Colour pools, brightness pools, assimilation, and the spatial resolving power of the human colour-vision system

B Moulden, F Kingdom, B Wink

Research output: Contribution to journalArticle

Abstract

A stimulus is described that demonstrates the spatial pooling of colour information in the visual system. Chequerboards (or gratings) consisting of alternating squares (or stripes) of complementary colours become achromatic at particular spatial scales; such stimuli have been named 'transchromatic' stimuli. Colour pools are much larger than the receptive fields that respond to luminance contrast. Some measurements are described which form the basis for estimates of the size of the colour pools. The size of colour pools varies according to the colours involved. For red-cyan and green-magenta complementary pairs colour is pooled at spatial frequencies above about 7-8 cycles deg-1, implying pools whose diameter is around 8 min arc. For yellow-blue complementary pairs the corresponding figures are about 4 cycles deg-1 and 15 min arc. Some phenomena of normal colour vision, colour blindness, and the development of infant vision are discussed in the light of these findings.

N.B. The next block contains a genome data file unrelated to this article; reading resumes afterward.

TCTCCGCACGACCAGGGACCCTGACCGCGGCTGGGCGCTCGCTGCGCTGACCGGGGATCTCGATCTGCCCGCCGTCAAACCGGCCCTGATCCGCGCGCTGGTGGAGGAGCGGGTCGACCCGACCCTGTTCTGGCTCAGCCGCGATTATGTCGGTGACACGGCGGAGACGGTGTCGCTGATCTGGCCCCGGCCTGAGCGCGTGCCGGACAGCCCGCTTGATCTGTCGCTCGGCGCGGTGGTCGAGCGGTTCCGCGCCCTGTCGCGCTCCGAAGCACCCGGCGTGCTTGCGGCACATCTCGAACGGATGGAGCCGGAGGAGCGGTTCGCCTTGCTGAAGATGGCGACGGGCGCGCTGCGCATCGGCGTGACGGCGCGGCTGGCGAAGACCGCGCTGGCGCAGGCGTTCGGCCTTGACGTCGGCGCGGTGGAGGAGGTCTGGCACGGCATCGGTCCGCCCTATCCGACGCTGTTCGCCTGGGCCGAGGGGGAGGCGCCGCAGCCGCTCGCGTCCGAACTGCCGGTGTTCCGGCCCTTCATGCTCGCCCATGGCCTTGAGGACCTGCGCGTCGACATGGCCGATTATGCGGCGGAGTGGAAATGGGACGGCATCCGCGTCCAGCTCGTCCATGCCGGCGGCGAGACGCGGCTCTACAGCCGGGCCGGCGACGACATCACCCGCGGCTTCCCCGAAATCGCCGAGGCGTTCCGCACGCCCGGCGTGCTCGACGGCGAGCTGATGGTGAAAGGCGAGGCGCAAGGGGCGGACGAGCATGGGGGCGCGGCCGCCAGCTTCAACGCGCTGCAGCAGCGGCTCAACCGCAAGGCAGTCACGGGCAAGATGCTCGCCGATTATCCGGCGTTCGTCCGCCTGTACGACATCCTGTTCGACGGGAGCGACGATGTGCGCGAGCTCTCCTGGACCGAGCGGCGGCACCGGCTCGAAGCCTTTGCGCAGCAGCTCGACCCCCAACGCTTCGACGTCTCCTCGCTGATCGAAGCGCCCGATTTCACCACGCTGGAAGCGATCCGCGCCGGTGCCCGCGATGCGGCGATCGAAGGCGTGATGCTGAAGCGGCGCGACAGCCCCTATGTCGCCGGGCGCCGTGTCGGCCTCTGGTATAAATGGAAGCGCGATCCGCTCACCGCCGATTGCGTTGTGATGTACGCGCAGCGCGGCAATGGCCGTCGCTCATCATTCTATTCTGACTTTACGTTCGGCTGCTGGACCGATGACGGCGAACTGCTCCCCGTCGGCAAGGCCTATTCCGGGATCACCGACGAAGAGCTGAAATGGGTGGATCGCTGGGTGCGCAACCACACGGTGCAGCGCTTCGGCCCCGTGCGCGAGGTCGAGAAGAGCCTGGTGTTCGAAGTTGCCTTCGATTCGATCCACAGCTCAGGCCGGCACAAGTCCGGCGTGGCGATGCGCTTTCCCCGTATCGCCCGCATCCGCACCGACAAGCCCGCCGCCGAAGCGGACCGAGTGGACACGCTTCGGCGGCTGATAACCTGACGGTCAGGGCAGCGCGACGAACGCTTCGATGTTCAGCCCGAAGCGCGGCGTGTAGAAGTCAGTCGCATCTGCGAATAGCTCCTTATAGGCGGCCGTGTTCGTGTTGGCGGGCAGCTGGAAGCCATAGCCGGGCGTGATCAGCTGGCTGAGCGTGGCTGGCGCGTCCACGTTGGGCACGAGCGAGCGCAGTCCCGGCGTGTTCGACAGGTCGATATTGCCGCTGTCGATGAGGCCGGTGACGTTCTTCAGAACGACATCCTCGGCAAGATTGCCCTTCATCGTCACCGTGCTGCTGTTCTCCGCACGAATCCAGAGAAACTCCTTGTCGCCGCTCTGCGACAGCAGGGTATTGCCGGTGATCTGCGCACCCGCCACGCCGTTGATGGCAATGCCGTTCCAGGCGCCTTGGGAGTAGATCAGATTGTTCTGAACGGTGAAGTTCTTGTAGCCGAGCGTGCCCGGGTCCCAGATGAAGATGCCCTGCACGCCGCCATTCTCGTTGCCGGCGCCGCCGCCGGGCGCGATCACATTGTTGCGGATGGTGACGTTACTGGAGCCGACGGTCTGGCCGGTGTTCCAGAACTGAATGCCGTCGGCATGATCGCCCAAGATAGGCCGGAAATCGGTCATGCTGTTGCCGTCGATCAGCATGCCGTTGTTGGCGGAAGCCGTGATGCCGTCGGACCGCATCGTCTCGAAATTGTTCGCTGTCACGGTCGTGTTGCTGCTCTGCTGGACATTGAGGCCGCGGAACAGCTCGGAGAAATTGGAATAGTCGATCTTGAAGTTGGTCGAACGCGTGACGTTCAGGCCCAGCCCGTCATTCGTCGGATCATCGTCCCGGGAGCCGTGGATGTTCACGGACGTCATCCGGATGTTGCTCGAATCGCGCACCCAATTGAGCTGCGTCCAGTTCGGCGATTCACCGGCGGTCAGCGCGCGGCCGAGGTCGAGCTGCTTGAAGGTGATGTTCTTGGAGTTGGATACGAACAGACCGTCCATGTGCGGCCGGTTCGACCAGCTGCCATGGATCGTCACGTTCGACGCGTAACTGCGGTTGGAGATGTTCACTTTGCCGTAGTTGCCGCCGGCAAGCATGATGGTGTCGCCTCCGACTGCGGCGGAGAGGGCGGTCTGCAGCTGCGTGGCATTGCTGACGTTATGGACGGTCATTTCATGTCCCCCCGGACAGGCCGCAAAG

Original languageEnglish
Pages (from-to)343-51
Number of pages9
JournalPerception
Volume22
Issue number3
DOIs
Publication statusPublished - 1993

Fingerprint Dive into the research topics of 'Colour pools, brightness pools, assimilation, and the spatial resolving power of the human colour-vision system'. Together they form a unique fingerprint.

  • Cite this